Manufacturers can take steps to lessen cell phone waste, according to an article in Chemical & Engineering News.
Customers will buy more than 1.8 billion new cell phones by the end of this year, and they’ll recycle only 3 percent of them.
Alex Scott, a senior editor at C&EN, notes that there is much to be recovered and re-used from a cell phone. An average mobile contains about 300 mg of silver and 30 mg of gold. When added up across all phones to be sold this year, the two metals alone are worth more than $2.5 billion.
Cell phones are made with a few dozen additional elements, but the most high-tech recycling technology today can only recover about 17 of them at a maximum yield of 95 percent.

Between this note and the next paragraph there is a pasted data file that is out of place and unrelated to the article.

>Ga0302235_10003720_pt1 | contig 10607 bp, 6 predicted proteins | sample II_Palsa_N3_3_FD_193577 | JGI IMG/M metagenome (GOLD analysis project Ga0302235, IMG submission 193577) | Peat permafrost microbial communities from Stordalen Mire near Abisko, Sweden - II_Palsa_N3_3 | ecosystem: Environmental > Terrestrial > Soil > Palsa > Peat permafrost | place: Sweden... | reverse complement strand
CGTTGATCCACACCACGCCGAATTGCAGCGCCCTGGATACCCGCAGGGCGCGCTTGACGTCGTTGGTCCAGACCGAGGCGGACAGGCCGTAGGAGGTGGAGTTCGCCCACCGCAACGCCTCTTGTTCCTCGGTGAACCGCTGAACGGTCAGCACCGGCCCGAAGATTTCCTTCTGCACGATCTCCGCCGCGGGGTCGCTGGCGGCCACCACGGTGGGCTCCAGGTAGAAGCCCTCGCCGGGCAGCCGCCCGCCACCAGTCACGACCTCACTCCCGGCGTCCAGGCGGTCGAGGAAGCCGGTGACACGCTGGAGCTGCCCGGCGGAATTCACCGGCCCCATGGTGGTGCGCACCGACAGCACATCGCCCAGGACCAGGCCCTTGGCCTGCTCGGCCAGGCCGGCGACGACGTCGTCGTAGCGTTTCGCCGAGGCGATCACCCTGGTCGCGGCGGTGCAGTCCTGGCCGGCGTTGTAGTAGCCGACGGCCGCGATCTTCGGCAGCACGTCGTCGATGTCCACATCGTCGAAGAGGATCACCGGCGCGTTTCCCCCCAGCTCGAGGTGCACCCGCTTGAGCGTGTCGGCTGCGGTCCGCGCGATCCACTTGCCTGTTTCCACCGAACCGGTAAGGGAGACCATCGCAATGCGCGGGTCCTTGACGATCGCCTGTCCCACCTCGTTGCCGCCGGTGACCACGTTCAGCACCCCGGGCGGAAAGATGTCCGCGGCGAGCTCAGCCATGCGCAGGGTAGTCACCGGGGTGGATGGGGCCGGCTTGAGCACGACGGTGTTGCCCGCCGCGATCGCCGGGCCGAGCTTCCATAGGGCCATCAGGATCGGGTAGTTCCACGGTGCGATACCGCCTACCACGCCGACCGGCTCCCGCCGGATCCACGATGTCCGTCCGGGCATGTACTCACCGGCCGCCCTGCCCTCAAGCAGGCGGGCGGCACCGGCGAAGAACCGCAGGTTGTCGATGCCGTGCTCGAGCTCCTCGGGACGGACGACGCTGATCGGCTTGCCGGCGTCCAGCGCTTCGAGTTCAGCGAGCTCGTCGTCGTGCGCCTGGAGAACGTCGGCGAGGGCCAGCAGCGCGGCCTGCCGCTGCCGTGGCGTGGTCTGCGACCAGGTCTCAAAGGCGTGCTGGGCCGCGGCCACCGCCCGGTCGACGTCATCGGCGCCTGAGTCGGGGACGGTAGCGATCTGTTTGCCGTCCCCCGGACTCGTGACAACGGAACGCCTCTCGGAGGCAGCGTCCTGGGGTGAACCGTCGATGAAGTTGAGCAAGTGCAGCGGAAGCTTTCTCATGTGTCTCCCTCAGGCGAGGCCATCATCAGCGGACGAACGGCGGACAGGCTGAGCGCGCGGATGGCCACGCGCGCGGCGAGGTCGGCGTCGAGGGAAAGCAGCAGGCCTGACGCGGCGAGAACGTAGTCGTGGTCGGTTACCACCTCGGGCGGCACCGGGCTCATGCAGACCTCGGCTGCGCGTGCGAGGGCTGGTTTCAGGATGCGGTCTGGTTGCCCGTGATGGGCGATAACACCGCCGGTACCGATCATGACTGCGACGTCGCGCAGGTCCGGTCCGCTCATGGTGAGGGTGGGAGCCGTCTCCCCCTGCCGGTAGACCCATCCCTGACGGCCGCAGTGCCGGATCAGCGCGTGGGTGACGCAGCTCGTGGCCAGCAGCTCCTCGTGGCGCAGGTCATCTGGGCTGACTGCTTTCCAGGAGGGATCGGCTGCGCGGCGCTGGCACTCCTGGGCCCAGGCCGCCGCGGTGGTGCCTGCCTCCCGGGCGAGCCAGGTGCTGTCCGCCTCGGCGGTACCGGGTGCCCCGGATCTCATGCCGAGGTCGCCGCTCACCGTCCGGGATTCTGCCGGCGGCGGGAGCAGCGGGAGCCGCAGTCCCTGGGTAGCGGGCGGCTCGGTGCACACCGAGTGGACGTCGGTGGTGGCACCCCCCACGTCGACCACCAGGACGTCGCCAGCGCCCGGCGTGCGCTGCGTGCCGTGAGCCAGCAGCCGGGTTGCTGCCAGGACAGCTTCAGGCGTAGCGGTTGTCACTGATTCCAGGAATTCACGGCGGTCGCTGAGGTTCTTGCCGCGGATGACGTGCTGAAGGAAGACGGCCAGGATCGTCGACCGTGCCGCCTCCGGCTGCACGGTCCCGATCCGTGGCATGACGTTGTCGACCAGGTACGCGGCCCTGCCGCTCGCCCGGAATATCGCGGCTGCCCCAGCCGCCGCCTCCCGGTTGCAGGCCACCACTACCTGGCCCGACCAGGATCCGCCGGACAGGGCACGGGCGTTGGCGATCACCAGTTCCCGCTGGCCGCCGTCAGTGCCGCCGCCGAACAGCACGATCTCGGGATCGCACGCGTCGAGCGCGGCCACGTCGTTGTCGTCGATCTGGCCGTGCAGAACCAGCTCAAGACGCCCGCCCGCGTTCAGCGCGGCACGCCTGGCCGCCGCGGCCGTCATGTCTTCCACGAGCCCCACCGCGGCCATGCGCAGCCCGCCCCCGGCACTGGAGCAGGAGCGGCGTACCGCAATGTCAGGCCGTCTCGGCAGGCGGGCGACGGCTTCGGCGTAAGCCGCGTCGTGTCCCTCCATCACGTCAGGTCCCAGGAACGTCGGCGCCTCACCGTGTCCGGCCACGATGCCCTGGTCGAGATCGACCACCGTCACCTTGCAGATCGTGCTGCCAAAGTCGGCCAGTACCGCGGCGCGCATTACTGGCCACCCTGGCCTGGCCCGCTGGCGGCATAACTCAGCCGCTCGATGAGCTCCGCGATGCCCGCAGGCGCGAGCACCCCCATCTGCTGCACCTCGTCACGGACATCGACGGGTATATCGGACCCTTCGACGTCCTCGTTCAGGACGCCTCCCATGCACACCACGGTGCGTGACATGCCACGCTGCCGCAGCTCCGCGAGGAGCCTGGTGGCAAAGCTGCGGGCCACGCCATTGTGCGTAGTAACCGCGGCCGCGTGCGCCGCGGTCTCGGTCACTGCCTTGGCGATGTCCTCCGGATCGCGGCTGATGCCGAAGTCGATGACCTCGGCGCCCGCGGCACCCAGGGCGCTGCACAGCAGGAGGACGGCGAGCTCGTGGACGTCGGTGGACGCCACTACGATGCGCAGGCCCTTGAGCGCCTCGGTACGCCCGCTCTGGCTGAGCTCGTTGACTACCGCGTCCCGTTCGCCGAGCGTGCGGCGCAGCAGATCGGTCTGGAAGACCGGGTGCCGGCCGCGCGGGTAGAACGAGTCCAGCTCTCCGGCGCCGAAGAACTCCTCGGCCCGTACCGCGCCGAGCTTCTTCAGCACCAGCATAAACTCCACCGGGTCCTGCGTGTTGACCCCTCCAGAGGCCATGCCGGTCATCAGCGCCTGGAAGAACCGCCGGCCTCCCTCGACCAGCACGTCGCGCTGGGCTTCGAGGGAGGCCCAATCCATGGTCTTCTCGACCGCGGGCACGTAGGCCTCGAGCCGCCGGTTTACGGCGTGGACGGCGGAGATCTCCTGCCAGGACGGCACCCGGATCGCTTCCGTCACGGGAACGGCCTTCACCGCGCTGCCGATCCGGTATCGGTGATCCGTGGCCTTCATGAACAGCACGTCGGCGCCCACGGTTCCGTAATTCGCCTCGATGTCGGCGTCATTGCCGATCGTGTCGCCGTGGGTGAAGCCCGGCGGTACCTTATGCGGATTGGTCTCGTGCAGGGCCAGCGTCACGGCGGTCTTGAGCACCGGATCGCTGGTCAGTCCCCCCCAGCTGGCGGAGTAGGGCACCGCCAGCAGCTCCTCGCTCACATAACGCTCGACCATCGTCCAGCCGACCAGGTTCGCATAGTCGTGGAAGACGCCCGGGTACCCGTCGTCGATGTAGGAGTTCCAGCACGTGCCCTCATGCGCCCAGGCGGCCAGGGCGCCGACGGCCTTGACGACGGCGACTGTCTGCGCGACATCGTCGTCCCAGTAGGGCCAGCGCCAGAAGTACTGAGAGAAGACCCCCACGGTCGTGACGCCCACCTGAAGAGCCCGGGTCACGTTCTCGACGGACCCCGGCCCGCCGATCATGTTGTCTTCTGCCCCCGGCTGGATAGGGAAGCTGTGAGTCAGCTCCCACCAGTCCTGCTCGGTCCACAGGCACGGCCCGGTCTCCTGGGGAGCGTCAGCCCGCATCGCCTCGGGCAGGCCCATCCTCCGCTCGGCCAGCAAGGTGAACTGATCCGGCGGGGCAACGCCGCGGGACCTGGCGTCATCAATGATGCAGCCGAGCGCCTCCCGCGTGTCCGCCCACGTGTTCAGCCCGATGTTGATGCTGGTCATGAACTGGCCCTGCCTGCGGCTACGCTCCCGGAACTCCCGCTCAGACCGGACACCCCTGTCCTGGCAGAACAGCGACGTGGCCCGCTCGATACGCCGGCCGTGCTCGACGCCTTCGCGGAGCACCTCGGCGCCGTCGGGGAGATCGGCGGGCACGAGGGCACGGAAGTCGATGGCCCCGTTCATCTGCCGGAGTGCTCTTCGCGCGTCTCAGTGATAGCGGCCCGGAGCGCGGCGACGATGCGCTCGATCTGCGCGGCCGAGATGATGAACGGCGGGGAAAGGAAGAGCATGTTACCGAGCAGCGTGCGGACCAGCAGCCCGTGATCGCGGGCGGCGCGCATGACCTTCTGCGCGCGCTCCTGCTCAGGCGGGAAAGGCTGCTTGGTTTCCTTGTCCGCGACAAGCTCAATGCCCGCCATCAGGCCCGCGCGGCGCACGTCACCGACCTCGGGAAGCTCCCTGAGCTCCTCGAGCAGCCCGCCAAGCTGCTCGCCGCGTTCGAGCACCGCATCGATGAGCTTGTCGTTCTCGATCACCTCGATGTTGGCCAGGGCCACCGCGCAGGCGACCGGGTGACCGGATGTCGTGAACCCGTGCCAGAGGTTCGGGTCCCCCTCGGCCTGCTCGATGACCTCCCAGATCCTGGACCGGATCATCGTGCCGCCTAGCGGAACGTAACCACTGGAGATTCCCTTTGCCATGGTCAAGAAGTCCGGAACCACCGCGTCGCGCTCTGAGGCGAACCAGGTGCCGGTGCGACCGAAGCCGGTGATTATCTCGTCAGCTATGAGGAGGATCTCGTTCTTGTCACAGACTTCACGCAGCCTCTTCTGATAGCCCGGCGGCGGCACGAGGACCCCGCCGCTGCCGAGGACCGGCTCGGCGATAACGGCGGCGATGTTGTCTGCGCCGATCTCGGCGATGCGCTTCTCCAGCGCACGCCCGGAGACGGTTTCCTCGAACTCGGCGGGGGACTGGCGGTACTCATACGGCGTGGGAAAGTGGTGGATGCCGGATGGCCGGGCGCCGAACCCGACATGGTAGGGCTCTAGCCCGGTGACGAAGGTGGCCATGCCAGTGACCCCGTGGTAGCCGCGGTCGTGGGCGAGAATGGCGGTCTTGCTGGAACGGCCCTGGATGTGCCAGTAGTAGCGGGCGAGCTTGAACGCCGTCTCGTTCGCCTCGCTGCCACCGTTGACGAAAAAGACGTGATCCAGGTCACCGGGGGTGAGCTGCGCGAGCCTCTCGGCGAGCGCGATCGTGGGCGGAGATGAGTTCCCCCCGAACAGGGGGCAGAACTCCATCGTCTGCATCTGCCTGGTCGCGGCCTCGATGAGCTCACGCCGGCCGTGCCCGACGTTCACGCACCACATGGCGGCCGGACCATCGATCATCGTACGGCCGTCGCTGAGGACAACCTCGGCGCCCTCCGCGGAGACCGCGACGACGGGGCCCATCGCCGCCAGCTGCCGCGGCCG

The article says one idea dominating efforts to stem e-waste involves improving upon the modular phone idea, which allows users to replace parts but keep the main body of a phone intact. That way, some people could avoid buying whole new phones when they want to upgrade.
Another major piece of a more sustainable mobile culture is the recycling process itself. Scientists are working to make the process greener and more effective at recovering a greater number of elements.
Revenue for the cell phone recycling industry is estimated to increase until 2019, according to an updated report from IBISWorld published last month.
Photo Credit: cell phone waste via Shutterstock